Mark Teixeira’s field of cinematic dreams

It’s not unusual for athletes to cross over from the playing fields to the entertainment industry. 

But some prefer a more behind-the-scenes, grassroots approach. For newly retired New York Yankees first baseman Mark Teixeira, his involvement in the film world is not on camera in La La Land, but on the board of directors of the Greenwich International Film Festival, which celebrates its third season June 1 through 4.

Teixeira, a Greenwich resident, also serves as cultural ambassador of the organization, touring the Maria Fareri Children’s Hospital at Westchester Medical Center in Valhalla and Family Centers in lower Fairfield County for an episode of NBC’s “Give” that airs in April. Both nonprofits will be beneficiaries of a portion of the proceeds from the 2017 festival, and GIFF will have an advance screening of the program March 5.

“It’s a feel-good, makes-you-want-to-cry episode,” says Ginger Stickel, GIFF’s executive director, adding that it’s an honor to work for an organization whose films not only support charitable causes but shed light on the social issues of the day.

That’s the kind of pitch that appealed to Teixeira, who was known as a Yankee with a big heart.

“Wendy Reyes had mentioned something to me about putting together a film festival,” he says, referring to the festival’s co-founder and chairwoman. “She wanted my thoughts and to see if I wanted to help out. She told me the background of the festival was highlighting films that had social change aspects to them and that are not getting out otherwise. Plus, the dollars we created from the festival would go right back to the community. To me, that sounded like a great idea and we started spit-balling ideas a year and a half before the first festival took shape.”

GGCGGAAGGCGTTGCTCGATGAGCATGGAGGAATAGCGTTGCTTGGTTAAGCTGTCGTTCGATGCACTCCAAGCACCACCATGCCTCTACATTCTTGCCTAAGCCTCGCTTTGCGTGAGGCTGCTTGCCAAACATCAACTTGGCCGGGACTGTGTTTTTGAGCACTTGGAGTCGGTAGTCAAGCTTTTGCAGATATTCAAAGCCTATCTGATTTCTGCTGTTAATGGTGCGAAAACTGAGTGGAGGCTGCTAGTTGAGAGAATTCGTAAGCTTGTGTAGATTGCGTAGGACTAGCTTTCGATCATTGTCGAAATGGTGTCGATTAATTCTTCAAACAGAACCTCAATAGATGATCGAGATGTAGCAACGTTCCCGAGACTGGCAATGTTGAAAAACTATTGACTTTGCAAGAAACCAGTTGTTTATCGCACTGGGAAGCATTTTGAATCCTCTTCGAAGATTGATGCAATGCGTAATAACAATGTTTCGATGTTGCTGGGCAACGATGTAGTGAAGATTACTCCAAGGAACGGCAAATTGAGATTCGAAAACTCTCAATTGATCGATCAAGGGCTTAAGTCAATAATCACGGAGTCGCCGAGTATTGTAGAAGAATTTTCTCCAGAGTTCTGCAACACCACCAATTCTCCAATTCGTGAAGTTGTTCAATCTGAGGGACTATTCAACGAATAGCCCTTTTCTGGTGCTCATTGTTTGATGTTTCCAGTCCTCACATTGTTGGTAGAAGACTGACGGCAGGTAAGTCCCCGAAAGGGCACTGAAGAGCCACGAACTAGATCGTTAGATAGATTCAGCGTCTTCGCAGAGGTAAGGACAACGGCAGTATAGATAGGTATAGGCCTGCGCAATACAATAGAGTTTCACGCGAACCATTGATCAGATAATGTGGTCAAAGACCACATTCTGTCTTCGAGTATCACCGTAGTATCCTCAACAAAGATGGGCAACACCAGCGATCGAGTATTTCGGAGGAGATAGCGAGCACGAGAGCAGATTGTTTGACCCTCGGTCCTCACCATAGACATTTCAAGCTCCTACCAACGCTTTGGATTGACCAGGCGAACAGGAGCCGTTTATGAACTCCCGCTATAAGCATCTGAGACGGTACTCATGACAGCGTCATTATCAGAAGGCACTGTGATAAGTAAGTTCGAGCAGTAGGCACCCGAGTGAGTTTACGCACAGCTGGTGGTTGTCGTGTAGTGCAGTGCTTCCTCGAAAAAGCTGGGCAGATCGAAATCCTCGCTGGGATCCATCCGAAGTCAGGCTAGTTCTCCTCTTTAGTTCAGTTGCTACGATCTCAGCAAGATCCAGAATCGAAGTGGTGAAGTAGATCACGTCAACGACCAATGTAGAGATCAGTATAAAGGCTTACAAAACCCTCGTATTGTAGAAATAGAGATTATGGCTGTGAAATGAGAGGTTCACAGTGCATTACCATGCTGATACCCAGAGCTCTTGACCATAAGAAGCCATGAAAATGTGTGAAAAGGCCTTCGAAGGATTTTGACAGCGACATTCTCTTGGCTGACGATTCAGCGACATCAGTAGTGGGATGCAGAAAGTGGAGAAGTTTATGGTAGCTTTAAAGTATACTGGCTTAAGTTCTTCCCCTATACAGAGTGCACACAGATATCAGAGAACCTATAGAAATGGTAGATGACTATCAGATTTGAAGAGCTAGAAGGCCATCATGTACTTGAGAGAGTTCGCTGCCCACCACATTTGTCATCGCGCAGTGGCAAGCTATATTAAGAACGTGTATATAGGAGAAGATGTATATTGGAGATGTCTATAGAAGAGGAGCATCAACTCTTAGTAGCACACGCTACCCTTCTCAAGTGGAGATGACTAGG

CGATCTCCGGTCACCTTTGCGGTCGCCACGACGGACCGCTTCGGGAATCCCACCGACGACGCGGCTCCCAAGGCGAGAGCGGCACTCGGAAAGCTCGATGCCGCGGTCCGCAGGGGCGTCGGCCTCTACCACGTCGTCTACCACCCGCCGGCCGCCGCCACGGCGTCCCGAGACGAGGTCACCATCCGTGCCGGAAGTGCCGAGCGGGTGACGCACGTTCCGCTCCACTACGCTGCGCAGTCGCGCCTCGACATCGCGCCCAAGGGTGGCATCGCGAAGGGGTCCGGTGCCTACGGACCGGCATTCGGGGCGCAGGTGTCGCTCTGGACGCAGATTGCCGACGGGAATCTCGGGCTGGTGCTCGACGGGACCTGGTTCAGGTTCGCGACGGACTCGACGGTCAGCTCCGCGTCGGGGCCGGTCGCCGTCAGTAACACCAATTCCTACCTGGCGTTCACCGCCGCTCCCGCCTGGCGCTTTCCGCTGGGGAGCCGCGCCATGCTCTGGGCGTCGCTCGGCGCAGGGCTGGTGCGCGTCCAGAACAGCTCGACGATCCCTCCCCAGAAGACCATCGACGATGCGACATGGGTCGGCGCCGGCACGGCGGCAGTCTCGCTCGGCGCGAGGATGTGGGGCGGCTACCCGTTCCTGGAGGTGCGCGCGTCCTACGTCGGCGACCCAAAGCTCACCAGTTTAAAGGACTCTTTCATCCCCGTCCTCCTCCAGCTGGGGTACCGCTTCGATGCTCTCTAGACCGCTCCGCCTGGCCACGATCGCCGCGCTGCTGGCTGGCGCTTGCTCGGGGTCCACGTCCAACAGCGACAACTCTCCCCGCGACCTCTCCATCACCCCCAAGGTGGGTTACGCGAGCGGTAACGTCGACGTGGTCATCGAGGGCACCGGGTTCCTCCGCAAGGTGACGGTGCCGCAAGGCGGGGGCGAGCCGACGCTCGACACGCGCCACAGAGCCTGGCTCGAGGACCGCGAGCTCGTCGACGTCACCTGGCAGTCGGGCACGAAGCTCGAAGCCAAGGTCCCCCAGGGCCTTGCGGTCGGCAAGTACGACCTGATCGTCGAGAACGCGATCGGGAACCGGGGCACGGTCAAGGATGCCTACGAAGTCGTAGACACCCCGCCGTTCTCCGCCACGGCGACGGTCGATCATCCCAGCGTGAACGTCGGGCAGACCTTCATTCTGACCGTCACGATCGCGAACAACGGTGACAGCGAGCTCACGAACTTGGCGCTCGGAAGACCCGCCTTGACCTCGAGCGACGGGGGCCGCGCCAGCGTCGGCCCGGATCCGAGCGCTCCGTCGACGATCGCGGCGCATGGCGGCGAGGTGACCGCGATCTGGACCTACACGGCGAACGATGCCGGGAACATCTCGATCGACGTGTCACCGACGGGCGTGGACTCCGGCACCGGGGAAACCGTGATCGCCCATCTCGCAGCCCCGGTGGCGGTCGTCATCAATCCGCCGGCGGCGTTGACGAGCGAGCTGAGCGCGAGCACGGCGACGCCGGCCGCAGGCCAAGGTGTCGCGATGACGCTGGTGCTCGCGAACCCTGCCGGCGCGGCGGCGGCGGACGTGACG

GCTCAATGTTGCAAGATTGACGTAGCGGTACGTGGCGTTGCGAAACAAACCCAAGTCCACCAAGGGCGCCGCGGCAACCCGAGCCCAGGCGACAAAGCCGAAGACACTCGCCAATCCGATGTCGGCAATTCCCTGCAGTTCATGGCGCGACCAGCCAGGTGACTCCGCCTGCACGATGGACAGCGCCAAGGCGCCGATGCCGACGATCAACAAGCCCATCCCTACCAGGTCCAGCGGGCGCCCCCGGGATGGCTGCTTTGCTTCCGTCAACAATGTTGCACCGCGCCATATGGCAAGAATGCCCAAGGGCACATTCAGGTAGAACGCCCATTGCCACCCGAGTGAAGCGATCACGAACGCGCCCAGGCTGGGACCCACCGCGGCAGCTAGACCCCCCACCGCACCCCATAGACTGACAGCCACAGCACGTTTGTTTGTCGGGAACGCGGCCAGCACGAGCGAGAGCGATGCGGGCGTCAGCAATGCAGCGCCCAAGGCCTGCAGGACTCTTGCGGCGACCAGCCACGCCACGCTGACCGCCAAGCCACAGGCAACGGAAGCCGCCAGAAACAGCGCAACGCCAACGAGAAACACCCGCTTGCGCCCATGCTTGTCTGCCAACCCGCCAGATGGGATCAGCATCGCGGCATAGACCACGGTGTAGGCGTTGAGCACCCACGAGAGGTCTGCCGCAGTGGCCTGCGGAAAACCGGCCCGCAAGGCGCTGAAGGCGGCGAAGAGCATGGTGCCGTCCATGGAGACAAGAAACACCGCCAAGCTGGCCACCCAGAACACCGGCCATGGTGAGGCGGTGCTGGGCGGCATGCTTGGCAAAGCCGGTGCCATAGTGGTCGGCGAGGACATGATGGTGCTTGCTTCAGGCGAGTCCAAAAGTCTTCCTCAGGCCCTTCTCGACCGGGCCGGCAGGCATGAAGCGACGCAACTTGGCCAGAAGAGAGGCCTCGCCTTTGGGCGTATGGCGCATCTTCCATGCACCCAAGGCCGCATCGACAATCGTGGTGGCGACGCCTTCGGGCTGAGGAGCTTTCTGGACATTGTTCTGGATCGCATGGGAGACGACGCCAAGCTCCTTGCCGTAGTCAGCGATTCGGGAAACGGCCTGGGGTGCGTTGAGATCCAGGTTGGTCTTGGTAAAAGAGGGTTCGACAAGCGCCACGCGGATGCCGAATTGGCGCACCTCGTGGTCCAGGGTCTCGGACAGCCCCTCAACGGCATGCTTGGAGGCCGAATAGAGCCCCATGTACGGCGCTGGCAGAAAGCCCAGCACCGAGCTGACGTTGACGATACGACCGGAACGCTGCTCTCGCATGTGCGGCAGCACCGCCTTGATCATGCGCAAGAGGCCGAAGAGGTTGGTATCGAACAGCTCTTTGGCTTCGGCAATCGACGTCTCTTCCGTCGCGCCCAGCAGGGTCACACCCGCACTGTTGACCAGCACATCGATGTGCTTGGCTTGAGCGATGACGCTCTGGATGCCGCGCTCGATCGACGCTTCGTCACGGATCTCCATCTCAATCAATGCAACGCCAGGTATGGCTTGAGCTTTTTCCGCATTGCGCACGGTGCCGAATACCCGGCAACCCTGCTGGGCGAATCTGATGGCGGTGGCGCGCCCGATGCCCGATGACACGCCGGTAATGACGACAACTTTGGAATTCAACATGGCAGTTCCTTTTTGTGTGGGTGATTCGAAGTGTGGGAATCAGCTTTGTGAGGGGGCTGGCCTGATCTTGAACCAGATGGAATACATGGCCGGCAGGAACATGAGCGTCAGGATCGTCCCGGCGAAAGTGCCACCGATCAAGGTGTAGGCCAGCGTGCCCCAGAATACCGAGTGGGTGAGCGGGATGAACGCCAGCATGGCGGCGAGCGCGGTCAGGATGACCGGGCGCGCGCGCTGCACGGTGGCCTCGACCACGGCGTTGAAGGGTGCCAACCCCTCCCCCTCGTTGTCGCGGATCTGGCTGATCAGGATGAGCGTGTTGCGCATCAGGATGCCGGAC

GIFF premiered in 2015, and while Teixeira was a popular participant in a panel discussion at the event “Sports Guys on Sports Movies,” the main thrust of his work was away from the spotlight. 

“I was always the connector,” he says. “When I was playing baseball, I was always busy, so I didn’t have a ton of time to be really involved from February to October. In the off-season, however, I would introduce people and I would send emails and see if friends that I have in the movie business were interested. Through that, I tried as much as I could to connect Wendy and Colleen (de Veer, the festival’s co-founder and programming director) with as many people as possible.”

As the festival approaches its third year, Teixeira is encouraged with it placing a strong emphasis on the business aspect of show business.

“Our goal is to be able to bring the business of moviemaking and moviemakers together,” he says. “Greenwich and the New York area are finance-central, and for the great scripts out there that haven’t been made, we want to bring the financiers of film and the filmmakers together. We want people to know that if no one finances films, films don’t get made. We found that big blockbusters are getting made by the big studios and small shoe-string independents are getting made, but the in-between films aren’t being made as much anymore.”